Mitterrand's march toward high-tech

By , Mario Rossi reports for the Monitor on European and Mediterranean affairs.

President Francois Mitterrand of France is prisoner of the contradictory nature of his country's politics. The price for France may prove a heavy one. Mitterrand's stated aim is to lead France into the era of high technology. He believes that unless France achieves the capacity to compete with the United States and Japan, its future is in jeopardy. He realizes also that he can only succeed in a European context.

The essence of the problem, therefore, is that for France foreign policy and domestic politics intermingle.

Free to carry out his own foreign policy, Mitterrand is subject to severe constraint domestically. Turbulent internal politics could determine whether his Socialist Party and consequently his foreign policy have a future. And there is an uncertain future, indeed, for his party now that the Communist members of his coalition have left the government.

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This domestic background to his foreign policy has serious consequences for Mitterrand in his search for a way to a future of high technology for France.

Synchronization with the rest of Europe being a precondition, Mitterrand realizes that Europe's future structure is tied to the future of Germany. If West Germany opted for neutralism as a hoped-for step toward reunification, the European Community would collapse and so would NATO. France's intimate collaboration with Bonn aims at containing the trend.

Mitterrand's domestic program requires a degree of European integration, but the old Continent, Mitterrand believes, has no future outside the Atlantic Alliance, which must be defended against Moscow's attempts at intimidation.

Mitterrand's foreign initiatives are not being contested, not even by his conservative opponents. How could they do otherwise, considering the support extended by such conservative statesmen as President Ronald Reagan, German Chancellor Helmut Kohl, and British Prime Minister Margaret Thatcher?

But when Mitterrand's target is that his foreign policy be a prerequisite to his domestic program, the right and the Communists counterattack.

Both have arguments because many mistakes were made. The nationalization of banks and a number of industries was precipitate and unwise. It cost the government huge amounts of money that could have been better spent and discouraged investments in new enterprises. The policy has since been reversed, but the damage was done.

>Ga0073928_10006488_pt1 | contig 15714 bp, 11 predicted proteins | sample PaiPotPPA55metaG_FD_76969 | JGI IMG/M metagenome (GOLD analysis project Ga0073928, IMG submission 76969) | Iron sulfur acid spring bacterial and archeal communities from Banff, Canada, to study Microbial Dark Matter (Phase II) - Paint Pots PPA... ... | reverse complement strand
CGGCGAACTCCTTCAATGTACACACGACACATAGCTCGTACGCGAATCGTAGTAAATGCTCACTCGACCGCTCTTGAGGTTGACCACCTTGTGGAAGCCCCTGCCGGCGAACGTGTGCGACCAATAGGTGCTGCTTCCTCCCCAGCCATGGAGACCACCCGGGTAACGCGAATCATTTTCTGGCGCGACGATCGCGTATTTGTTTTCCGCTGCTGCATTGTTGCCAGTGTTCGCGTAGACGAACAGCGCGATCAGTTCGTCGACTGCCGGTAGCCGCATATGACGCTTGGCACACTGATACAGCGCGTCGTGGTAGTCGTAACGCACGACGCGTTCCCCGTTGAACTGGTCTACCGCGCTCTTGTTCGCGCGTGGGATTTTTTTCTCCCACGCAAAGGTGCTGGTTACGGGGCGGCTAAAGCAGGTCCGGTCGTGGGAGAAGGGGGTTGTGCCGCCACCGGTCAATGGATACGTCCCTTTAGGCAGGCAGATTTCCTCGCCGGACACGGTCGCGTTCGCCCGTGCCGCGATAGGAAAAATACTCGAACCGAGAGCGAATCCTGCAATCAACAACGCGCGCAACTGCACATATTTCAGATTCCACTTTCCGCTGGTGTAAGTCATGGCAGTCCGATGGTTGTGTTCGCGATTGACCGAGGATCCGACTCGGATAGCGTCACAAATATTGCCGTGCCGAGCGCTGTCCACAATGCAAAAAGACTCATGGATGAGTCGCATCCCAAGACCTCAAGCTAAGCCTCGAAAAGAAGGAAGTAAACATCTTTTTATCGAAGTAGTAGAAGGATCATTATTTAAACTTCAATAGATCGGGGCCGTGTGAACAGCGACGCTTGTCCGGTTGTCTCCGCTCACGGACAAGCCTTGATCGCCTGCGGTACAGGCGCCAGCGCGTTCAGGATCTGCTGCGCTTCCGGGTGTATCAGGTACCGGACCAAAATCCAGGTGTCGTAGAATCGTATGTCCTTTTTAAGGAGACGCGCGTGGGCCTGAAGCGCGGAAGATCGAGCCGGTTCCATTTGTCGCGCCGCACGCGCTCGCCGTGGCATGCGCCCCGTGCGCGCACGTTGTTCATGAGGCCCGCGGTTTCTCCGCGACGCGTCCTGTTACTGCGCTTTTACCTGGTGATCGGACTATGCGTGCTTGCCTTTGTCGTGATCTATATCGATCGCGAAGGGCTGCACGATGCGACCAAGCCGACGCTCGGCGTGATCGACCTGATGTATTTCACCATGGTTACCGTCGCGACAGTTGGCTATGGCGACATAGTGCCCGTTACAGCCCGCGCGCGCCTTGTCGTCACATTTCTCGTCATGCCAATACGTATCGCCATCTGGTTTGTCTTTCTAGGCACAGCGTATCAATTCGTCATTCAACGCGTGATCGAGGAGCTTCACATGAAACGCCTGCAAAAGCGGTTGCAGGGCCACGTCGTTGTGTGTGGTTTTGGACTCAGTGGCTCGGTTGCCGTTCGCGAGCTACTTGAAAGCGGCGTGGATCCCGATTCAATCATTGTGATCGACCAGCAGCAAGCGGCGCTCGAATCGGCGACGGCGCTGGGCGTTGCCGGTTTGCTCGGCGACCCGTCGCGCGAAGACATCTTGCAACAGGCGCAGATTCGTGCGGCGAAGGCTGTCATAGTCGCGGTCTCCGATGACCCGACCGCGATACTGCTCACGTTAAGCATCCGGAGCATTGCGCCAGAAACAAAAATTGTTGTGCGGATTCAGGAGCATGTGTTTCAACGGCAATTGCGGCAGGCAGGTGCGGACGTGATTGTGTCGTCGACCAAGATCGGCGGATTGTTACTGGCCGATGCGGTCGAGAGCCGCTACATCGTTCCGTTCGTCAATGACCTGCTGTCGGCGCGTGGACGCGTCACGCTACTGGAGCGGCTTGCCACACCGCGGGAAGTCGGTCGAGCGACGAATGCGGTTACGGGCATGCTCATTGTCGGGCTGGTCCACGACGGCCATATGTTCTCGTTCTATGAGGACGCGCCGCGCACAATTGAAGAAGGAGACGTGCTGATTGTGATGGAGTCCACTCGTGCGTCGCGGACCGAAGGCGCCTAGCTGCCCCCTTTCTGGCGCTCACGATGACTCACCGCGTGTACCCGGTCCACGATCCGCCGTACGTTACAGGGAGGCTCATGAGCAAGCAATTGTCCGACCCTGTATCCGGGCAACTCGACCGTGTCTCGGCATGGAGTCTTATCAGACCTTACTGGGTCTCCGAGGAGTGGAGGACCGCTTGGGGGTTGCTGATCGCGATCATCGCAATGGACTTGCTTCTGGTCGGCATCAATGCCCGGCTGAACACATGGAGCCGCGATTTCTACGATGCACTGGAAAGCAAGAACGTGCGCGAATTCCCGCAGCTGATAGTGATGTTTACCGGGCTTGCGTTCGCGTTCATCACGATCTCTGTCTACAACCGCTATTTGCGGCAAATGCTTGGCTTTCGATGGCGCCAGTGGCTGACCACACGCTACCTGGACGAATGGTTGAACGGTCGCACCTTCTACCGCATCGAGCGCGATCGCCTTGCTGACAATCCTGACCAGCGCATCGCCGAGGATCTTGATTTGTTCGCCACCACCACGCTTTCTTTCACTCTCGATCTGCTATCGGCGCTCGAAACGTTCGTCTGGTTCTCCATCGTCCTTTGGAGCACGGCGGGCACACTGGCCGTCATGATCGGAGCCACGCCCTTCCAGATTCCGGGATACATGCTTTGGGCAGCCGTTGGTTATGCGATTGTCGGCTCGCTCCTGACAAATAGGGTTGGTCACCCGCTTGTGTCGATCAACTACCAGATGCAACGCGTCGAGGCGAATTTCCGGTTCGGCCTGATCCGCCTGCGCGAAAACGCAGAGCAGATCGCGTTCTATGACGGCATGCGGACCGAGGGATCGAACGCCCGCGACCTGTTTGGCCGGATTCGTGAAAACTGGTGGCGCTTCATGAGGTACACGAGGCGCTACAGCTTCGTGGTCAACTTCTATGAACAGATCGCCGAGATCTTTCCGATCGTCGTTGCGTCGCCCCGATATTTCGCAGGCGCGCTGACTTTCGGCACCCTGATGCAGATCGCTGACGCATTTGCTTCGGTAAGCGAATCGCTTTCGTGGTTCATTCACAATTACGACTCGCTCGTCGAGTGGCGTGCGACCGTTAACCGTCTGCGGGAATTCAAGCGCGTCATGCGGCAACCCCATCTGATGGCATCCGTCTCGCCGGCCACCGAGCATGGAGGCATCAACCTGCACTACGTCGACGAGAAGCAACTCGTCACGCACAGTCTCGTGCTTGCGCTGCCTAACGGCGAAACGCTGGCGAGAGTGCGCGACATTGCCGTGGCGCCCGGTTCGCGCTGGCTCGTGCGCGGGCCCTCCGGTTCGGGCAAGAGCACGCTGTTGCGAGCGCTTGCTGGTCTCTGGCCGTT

Costs of production in agriculture are far too high. There are too many small farms in France, unable to compete with neighboring countries where much larger units are being exploited by more modern methods. But farmers represent in France a very vocal, often violent political force that no government can ignore.

Modernization in industry, such as should have been undertaken decades ago, necessitates the closing of unproductive sectors, thus increasing the level of unemployment. The Communist-dominated General Confederation of Labor misses no occasion to exploit worker discontent, while at the other end of the political spectrum the Nationalist Party of Jean-Marie le Pen has gained 11 percent of the votes at the recent European parliamentary election by advocating as a solution to unemployment the expulsion of all foreign workers.

And the former alliance with the Communists and the presence of a far-left wing in the Socialist Party led the government to forget the need to compromise on issues that further divide a country traditionally split between irreconcilable extremes. One such example: the attempt to exercise control over private, mainly Roman Catholic schools. These polemics distract from more urgent matters.

Mitterrand would succeed if he managed so to transform the French industrial structure that it became competitive with high-technology countries. Theoretically, the French are even better situated than the Germans in this respect because they could start from scratch.

Here is where the vicious circle in which Mitterrand is caught may prove fatal. Without a solid domestic base he cannot operate effectively at the European level, while the problem of France can only be solved in a European context.

The West needs a strong France. And France will not be strong unless it modernizes along the US and Japanese models.

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